Dennis DELIA, Appellant, v. GMAC MORTGAGE CORPORATION, Appellee.
Dennis Delia (homeowner) appeals the final judgment of foreclosure entered by the trial court in favor of GMAC Mortgage Corporation (bank). Because the bank failed to introduce any evidence on the element of adequate protection for its lost note, we reverse.
The bank filed a complaint against the homeowner seeking foreclosure of a mortgage on real property. At trial, the bank advised the court and the homeowner that it was not in possession of the loan documents and that it intended to re-establish the note and mortgage through testimony at trial. The bank then presented testimony related to the issue of how the loan documents became lost and to the issue of the authenticity of its copies of the loan documents.
The homeowner contends that the trial court reversibly erred in concluding that the bank sustained its burden of proving that it possessed standing to proceed on its lost note theory because the bank failed to submit any evidence on the issue of adequate protection. We agree.1
Section 673.3091, Florida Statutes (2013), governs the enforcement of lost notes:
673.3091. Enforcement of lost, destroyed, or stolen instrument
(1) A person not in possession of an instrument is entitled to enforce the instrument if:
(a) The person seeking to enforce the instrument was entitled to enforce the instrument when loss of possession occurred, or has directly or indirectly acquired ownership of the instrument from a person who was entitled to enforce the instrument when loss of possession occurred;
(b) The loss of possession was not the result of a transfer by the person or a lawful seizure; and
(c) The person cannot reasonably obtain possession of the instrument because the instrument was destroyed, its whereabouts cannot be determined, or it is in the wrongful possession of an unknown person or a person that cannot be found or is not amenable to service of process.
(2) A person seeking enforcement of an instrument under subsection (1) must prove the terms of the instrument and the person's right to enforce the instrument. If that proof is made, s. 673.3081 [proof of signatures and status as holder in due course] applies to the case as if the person seeking enforcement had produced the instrument. The court may not enter judgment in favor of the person seeking enforcement unless it finds that the person required to pay the instrument is adequately protected against loss that might occur by reason of a claim by another person to enforce the instrument. Adequate protection may be provided by any reasonable means.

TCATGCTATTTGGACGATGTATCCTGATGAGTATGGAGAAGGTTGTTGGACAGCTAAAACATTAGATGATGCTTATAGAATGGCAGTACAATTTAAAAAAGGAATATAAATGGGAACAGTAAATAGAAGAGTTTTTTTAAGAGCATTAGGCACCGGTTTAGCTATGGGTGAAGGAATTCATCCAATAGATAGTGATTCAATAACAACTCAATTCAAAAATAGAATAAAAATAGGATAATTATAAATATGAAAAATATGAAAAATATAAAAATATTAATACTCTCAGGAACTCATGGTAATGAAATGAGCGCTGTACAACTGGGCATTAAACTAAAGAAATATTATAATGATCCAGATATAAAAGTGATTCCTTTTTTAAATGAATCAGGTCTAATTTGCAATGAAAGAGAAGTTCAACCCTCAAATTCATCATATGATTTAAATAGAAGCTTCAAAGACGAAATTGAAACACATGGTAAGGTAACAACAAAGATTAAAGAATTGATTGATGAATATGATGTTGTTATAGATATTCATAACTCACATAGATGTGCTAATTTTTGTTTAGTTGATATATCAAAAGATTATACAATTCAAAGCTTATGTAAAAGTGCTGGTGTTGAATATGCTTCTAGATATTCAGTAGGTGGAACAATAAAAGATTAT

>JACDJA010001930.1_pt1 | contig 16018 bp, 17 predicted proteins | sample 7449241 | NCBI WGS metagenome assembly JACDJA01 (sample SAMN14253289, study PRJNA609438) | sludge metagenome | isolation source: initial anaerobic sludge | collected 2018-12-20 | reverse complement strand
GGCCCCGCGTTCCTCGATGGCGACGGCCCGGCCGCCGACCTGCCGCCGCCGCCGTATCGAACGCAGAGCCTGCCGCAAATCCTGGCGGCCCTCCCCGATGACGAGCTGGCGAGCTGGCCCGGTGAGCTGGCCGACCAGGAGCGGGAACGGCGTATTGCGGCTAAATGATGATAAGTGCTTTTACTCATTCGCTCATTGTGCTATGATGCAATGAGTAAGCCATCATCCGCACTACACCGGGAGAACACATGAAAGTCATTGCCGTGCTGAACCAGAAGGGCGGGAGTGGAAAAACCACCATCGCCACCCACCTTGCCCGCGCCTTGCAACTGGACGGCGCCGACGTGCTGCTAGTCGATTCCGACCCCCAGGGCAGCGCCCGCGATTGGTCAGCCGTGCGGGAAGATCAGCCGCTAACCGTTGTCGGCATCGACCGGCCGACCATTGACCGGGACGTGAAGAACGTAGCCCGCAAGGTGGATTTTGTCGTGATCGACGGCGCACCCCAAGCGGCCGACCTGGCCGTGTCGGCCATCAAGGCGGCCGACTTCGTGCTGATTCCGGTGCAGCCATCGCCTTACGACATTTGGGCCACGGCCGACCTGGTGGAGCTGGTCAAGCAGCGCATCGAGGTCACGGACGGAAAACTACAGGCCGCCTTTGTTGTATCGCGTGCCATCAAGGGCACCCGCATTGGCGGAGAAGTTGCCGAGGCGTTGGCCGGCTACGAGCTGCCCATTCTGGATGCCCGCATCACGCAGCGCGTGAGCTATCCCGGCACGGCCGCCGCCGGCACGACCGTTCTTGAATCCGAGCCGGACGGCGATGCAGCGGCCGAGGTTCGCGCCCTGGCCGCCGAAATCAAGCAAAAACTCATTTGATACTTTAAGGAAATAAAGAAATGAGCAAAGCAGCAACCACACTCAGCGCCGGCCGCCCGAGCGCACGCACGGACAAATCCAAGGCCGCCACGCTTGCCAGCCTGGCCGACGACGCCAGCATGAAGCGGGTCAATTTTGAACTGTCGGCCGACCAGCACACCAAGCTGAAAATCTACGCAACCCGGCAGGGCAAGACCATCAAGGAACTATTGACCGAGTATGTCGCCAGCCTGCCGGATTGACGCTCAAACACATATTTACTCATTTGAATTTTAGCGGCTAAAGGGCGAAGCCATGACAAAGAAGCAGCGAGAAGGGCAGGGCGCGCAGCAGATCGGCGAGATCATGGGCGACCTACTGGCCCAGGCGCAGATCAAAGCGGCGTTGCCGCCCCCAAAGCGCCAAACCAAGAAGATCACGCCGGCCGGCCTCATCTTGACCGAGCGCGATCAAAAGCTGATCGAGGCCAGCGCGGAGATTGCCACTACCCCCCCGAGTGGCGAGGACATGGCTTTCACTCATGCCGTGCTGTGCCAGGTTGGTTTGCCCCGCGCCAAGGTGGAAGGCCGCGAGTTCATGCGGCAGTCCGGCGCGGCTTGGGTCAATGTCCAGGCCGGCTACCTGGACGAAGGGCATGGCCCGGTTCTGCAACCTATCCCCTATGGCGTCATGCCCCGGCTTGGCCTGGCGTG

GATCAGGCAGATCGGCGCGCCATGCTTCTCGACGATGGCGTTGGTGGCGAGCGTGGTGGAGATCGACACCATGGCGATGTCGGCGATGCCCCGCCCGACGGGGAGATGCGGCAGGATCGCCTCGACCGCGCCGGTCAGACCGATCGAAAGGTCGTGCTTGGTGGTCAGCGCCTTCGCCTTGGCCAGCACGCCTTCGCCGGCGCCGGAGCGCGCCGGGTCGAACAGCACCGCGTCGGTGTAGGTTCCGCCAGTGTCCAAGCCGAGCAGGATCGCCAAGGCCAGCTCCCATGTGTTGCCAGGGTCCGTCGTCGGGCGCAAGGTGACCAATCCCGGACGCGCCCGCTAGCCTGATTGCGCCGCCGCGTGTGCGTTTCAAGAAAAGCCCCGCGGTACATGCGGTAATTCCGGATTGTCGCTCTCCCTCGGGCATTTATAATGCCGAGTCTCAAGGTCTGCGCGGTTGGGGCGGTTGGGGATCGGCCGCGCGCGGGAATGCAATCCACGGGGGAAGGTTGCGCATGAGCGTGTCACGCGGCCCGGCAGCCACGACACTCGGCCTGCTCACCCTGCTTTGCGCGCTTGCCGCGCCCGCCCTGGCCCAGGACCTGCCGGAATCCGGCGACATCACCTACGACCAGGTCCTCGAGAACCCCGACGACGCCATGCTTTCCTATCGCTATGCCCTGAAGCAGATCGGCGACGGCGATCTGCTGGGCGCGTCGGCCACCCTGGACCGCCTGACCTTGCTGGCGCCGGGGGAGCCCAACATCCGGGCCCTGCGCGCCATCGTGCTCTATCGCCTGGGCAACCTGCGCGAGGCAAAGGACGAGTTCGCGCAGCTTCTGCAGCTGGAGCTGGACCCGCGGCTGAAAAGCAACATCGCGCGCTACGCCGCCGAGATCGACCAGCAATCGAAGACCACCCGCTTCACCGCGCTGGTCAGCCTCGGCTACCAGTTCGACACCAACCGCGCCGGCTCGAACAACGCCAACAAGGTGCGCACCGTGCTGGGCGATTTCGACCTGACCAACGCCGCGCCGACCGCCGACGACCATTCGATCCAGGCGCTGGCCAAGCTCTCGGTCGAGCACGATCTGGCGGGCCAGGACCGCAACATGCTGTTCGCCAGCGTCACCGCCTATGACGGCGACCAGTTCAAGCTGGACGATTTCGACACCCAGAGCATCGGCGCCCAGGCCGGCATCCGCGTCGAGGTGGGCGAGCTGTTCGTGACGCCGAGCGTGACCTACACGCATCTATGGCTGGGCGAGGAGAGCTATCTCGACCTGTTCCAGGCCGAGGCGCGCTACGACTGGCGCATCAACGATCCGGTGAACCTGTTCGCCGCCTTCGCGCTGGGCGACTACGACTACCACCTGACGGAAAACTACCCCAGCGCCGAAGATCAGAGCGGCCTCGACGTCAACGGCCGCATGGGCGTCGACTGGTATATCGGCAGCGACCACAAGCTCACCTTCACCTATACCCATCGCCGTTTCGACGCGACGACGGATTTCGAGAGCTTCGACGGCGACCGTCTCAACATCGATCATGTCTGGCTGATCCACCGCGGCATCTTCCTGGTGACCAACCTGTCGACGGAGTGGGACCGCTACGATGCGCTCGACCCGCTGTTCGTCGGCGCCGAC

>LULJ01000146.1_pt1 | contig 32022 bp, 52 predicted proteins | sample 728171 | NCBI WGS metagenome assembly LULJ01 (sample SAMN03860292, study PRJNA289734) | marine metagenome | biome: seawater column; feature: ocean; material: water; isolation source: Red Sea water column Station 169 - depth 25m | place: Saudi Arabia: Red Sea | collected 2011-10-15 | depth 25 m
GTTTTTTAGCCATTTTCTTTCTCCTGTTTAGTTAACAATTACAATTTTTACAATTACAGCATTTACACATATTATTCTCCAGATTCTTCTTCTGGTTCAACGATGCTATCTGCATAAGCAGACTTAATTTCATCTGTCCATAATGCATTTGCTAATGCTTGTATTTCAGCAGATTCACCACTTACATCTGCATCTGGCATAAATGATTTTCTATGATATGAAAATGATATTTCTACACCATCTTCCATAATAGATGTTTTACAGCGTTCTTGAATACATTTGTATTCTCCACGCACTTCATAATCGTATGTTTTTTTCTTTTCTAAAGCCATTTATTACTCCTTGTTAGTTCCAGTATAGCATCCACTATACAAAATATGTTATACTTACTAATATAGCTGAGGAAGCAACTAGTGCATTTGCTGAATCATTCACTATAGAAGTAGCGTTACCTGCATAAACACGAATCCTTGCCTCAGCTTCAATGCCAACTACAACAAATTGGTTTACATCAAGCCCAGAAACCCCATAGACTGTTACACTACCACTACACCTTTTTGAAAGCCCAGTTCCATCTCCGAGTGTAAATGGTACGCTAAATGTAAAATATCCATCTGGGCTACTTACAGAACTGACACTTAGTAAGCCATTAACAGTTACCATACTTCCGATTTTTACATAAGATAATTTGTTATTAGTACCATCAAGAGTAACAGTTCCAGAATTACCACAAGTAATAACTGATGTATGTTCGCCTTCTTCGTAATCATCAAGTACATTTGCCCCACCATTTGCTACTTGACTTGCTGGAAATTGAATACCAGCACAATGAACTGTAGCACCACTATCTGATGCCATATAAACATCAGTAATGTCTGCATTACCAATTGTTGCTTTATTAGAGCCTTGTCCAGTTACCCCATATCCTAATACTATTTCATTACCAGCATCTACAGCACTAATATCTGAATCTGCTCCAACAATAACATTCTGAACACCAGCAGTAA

(Emphasis added). Section 702.11(1), Florida Statutes (2013), explains the concept of adequate protection:
702.11. Adequate protections for lost, destroyed, or stolen notes in mortgage foreclosure
(1) In connection with a mortgage foreclosure, the following constitute reasonable means of providing adequate protection under s. 673.3091, if so found by the court:
(a) A written indemnification agreement by a person reasonably believed sufficiently solvent to honor such an obligation;
(b) A surety bond;
(c) A letter of credit issued by a financial institution;
(d) A deposit of cash collateral with the clerk of the court; or
(e) Such other security as the court may deem appropriate under the circumstances.
Any security given shall be on terms and in amounts set by the court, for a time period through the running of the statute of limitations for enforcement of the underlying note, and conditioned to indemnify and hold harmless the maker of the note against any loss or damage, including principal, interest, and attorney fees and costs, that might occur by reason of a claim by another person to enforce the note.
In this case, the bank failed to present any evidence on the issue of adequate protection. Accordingly, we are constrained to reverse the foreclosure judgment and to remand this matter for establishment of the lost note and mortgage. See Guerrero v. Chase Home Fin., LLC, 83 So.3d 970, 974 (Fla. 3d DCA 2012) (remanding for establishment of the lost note and mortgage when the bank failed to sustain its burden presenting evidence proving that the homeowners would be adequately protected against loss).
REVERSED and REMANDED.
1. Although this argument is being raised for the first time on appeal, the homeowner's failure to raise the issue below is not fatal to his appeal because rule 1.530(e) of the Florida Rules of Civil Procedure authorizes appellate review of the sufficiency of the evidence to support a judgment entered in a bench trial matter regardless of whether the issue was raised below. See Correa v. U .S. Bank N.A., 118 So.3d 952, 955 (Fla. 2d DCA 2013). Accord Wolkoff v. Am. Home Mortg. Servicing, Inc., 39 Fla. L. Weekly D1159 (Fla. 2d DCA May 30, 2014).
SAWAYA and LAMBERT, JJ., concur.